Field Force Management & BoP Distribution Inefficiencies “The Kiosk Diaries” – Part 2

Field Force Management & BoP Distribution Inefficiencies “The Kiosk Diaries” – Part 2
April 27, 2018 Optimetriks

Field Force Management & Distribution Inefficiencies “The Kiosk Diaries” – Part 2

We have had three very busy weeks at Optimetriks, meeting potential clients and figuring out the main challenges they face, and how our technological solution can be leveraged to overcome these barriers. Now, it is time to continue our dialogue about how kiosk owners across Nairobi organise their operations. In our last blog post we introduced Gilbert, Ann and Francis. Today, we discuss how these kiosk owners access products, and how this influences the overall success of inclusive business models targeting the BoP.

How do kiosk-owners access products?

With the objective of reaching the so called “bottom of the pyramid”, in the past few years, FMCG companies across Africa have tried and tested many different distribution models. However, although there is indeed a significant amount of variation amongst these distribution models (see these links 1 & 2 for more information), they can all be summed up in one word: field sales officers. Every day, millions of sales representatives set off on foot along their predefined routes visiting outlets one by one to (a) promote new products and give promotions, (b) get orders from these outlets, (c) delivery previously ordered products, and/or (d) provide shops with merchandising materials. Companies like Unilever and Coca-Cola tend to have a tight control and oversight regarding these field operations. Whereas other FMCG companies, such as Unga Group, rely on their subcontracted distributors to do the work. However, at the most basic level, the approach is similar amongst companies.

Although theoretically exhaustive, this approach has several shortcomings which have a significant negative repercussion on both the kiosk owners and the FMCG companies.

  • The presence of a plethora of middle-men between the manufacturer and the point of sale drives up the price at which kiosk owners buy stock.

Once a week, sales reps from companies such as Unilever, GSK and Coca Cola pass by Ann, Francis and Gilbert’s kiosks. Nevertheless, every third day, these shop owners organise a trip to their local warehouse run by Samrose Enterprise. Amongst other things, when they are there, they buy some of the same products which the sales reps offer when they visit their kiosks. Although this is relatively counterintuitive, the factor driving their decision-making is simple; buying stock directly from the warehouse is significantly cheaper than buying from the company sales reps.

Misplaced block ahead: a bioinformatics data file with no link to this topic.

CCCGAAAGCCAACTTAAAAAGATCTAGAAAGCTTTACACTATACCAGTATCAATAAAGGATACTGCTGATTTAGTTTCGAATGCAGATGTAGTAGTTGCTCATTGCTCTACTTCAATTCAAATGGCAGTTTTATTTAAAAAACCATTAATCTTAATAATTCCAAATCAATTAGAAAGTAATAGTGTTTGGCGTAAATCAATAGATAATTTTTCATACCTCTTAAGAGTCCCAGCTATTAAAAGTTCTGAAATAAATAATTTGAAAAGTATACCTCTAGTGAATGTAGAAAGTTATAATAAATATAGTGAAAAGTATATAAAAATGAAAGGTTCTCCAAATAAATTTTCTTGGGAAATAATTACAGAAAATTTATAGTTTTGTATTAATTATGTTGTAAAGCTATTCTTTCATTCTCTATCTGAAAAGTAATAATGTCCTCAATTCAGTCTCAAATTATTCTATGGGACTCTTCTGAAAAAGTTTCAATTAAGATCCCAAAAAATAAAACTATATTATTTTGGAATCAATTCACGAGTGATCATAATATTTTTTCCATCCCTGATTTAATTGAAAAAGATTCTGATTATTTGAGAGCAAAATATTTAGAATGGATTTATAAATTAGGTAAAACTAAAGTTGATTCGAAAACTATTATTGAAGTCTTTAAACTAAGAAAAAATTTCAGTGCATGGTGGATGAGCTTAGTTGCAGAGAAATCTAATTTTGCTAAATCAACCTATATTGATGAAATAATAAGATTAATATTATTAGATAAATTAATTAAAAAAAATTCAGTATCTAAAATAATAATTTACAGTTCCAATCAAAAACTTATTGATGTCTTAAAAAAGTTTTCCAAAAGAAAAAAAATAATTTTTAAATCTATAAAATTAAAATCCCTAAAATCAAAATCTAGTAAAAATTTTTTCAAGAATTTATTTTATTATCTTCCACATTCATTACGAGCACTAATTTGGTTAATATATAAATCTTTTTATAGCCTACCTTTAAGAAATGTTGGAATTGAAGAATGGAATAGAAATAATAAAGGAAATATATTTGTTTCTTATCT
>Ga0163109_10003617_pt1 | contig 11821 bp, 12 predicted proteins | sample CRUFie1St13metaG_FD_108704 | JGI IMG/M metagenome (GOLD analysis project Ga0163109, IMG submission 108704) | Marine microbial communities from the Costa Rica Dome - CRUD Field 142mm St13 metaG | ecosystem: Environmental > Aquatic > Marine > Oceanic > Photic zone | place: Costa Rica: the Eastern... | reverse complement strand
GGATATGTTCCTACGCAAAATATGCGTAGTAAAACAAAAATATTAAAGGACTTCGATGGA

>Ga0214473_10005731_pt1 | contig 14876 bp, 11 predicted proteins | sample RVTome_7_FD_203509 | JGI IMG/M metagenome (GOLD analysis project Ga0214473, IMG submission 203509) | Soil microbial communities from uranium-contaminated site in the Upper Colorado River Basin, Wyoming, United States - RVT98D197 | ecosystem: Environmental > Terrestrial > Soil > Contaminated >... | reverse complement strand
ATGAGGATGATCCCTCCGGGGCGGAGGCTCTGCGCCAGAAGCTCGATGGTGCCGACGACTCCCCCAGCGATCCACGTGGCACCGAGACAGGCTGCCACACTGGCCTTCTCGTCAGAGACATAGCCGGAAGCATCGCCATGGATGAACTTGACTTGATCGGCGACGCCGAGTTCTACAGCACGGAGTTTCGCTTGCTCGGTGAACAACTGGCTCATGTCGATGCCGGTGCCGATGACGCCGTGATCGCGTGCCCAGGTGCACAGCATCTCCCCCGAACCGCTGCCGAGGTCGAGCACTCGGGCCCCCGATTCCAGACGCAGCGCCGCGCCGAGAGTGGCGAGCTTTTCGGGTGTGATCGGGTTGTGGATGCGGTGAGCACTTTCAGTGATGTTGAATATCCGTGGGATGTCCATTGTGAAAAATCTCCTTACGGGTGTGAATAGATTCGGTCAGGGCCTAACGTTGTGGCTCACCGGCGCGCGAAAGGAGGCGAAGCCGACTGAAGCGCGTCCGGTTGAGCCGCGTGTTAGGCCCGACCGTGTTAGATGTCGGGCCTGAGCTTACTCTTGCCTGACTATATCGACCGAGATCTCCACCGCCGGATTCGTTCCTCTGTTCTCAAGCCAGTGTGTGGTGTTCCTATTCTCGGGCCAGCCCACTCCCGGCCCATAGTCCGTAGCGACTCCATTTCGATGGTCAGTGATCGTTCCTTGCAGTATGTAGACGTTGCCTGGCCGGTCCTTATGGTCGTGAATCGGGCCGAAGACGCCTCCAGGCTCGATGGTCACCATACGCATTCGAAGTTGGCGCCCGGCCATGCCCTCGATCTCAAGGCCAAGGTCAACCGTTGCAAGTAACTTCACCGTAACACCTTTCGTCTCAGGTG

For instance, Francis explains to us “this Fanta Orange 500ml, if you look here, it is meant to be sold to consumers at 55 KSh. However, the Coca Cola guys who come with their tuk tuks sell a pack of 24 for 1280 KSh, so 53.3 KSh per bottle. At this price, my profit would be very low, only be 1.7 KSh. However, at Samrose Enterprise, I buy a pack of 24 for 1150 KSh. This allows me to make a profit of 7 KSh per bottle. This profit is almost four times higher than buying from the tuk tuk guys!”

  • Sales reps spend 80% of their time attending to the needs of shops which represent merely 20% of their sales.

A wide variety of products are sold in kiosks. Buying stock at a low price is critical for business success.

Let’s say that, in a country like Nigeria, a medium sized FMCG company has half a million outlets selling its products. Since these outlets need to be visited at least once a week to ensure they maintain adequate stock levels across outlets, the company’s sales reps (or their distributors) have to carry out 0.5 M retail visits weekly. 1 sales rep can visit 20 outlets in 1 day, and each sales rep is paid about $15 a day. This means that per year, the FMCG company (or associated distributors) spend $19.5M paying its 5000 sales reps. However, the system is inefficient because most of its sales occur in a limited number of outlets. If visits by sales reps were targeted to when shops are actually out of stock and thus willing to buy, the number of weekly visits to outlets and the annual expenditure on sales reps would half to 0.25M and $9.75M, respectively. This would not only translated into a significant reduction in annual cost for the FMCG company, it would also fundamentally drive down the price for the kiosk owner and end consumer.

Shortages of stock are a common problem among kiosks.

Together, these two phenomena have a huge repercussion on the overall success of inclusive business strategies that target the BoP. In fact, Gilbert went as far as saying that “the success of a shop depends on where they get their products from, and how this compares to their neighbours. For example, on this street, if you go to that big shop at the end of the road, a pack of detergent costs 95 KSh. However, here, I have to sell it at 100 KSh since I am only able to source it at 95 KSH. For this reason, I know that I only sell this this product at night, when the bigger shop down the road is closed.”

However, how many people are able to afford detergent at 100 KSh a packet? And how many consumers have access to a shop large enough to have enough bargaining power to source detergents at a lower price? 

In our next blog post, we will discuss what solutions kiosks owners and entrepreneurs are coming up with to tackle these issues, watch this spot.

Is there anything in particular you would like to know more about regarding the day-to-day operations of kiosk owners across Africa? Please contact us!